House leaders spent several hours Wednesday afternoon meeting privately about bond bills.
House Speaker Billy McCoy said they're trying to come up with a compromise acceptable to the House, the Senate and to Gov. Haley Barbour.
The meetings came shortly after the House rejected an attempt by Republicans to remove Barbour's job creation bill from the Ways and Means Committee.
Democratic committee chairman Percy Watson said he has no intentions of bringing it up for a vote and there's no end in sight to the session
Area community and business leaders reacted to the legislative impasse.
Over $21 million in benefits for east Mississippi is in the bill under consideration. Leaders in our part of the state made it plain jobs are at risk if this doesn't pass.
Lamar McDonald, who heads the state BRAC committee that is working to save military installations, said the $11 million in the bill could be the difference between winning the fight or losing it.
"It looks likely at least some of our bases are going to be on the list. Who they are we don't know yet, of course. They're all at risk. I'll just leave it at that. I would consider it crucial," said McDonald.
Pharma Pac in Dekalb is in the bill for $500,000, which would enable them to expand and add jobs. Joe Donavon, a co-owner of the company, said the money would be put to good use.
"In essence, we're going to double our manufacturing capacity," said Donavon. "We'll add approximately 90 jobs in Kemper County."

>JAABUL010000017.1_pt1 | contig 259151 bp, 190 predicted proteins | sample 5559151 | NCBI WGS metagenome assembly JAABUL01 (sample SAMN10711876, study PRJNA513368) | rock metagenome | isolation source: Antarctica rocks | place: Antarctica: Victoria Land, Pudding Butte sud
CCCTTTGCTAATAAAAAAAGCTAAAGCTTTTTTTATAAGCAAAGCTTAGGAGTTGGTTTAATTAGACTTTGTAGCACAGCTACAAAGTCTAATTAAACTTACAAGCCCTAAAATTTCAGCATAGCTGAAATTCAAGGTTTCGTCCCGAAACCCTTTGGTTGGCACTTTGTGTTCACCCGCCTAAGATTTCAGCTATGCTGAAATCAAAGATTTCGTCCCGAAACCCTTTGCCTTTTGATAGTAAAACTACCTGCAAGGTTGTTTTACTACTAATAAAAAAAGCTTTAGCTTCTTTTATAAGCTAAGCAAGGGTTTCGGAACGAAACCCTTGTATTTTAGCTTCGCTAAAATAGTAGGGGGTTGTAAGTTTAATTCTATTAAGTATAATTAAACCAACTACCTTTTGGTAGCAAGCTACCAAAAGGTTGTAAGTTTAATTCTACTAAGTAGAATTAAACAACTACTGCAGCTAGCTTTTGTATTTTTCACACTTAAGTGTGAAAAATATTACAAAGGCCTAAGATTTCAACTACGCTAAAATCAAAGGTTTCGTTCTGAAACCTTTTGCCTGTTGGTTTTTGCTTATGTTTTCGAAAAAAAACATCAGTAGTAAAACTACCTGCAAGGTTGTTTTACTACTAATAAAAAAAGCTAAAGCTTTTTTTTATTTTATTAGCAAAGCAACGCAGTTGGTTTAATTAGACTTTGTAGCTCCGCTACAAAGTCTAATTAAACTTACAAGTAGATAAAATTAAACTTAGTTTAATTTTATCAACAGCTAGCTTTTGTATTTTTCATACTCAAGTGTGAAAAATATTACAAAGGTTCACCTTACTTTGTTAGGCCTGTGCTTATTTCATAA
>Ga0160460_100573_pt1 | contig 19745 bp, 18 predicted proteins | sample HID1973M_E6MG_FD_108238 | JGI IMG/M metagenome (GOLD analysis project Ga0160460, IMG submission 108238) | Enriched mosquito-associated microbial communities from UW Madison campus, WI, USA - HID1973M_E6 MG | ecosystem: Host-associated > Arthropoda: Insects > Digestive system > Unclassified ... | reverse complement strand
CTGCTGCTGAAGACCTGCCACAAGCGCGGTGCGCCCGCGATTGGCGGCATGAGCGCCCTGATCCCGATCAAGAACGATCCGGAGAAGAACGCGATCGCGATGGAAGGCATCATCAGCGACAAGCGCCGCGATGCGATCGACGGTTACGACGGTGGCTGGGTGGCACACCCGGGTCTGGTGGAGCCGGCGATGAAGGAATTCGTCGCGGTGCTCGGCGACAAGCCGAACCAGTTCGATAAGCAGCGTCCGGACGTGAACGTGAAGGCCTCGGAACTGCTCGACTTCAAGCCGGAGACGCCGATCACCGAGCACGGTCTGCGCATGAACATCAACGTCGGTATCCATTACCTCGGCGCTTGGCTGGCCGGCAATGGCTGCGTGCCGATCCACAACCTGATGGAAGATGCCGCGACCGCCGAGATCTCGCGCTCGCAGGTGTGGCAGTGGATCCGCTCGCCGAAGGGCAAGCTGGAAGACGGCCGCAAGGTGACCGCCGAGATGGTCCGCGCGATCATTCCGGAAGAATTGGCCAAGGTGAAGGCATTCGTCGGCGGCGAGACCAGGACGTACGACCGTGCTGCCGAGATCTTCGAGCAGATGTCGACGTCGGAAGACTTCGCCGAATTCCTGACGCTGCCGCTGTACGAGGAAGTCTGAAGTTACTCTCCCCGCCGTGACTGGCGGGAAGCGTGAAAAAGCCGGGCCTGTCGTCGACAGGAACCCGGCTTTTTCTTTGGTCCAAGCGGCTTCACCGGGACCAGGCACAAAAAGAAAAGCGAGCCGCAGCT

The company already employees 150. Donavon said the future depends on the Legislature.
"We had seen the future as very bright. Right now we're very concerned. We have a lot of opportunities and we've run out of space. We're going to have to start looking at other alternatives. We'd love to stay in Kemper County. We want to stay in Mississippi, but if this bond issue is not passed, it's going to force us to look elsewhere," said Donavon.
The biggest of the projects is Tim Tek, led by Shuqualak Lumber and partnered by Mississippi State University. The bill contains $10 million in bonds to bring it to reality.
"There would be approximately 140 direct jobs at the plant which will be built in Lauderdale County, with a $6.75 million payroll which equates out to an average salary of $48,000 each," said Bill Thomas, president of Shuqualak Lumber.
Thomas said there are people standing in line in other states if Mississippi fails to find it.
The Associated Press contributed to this report.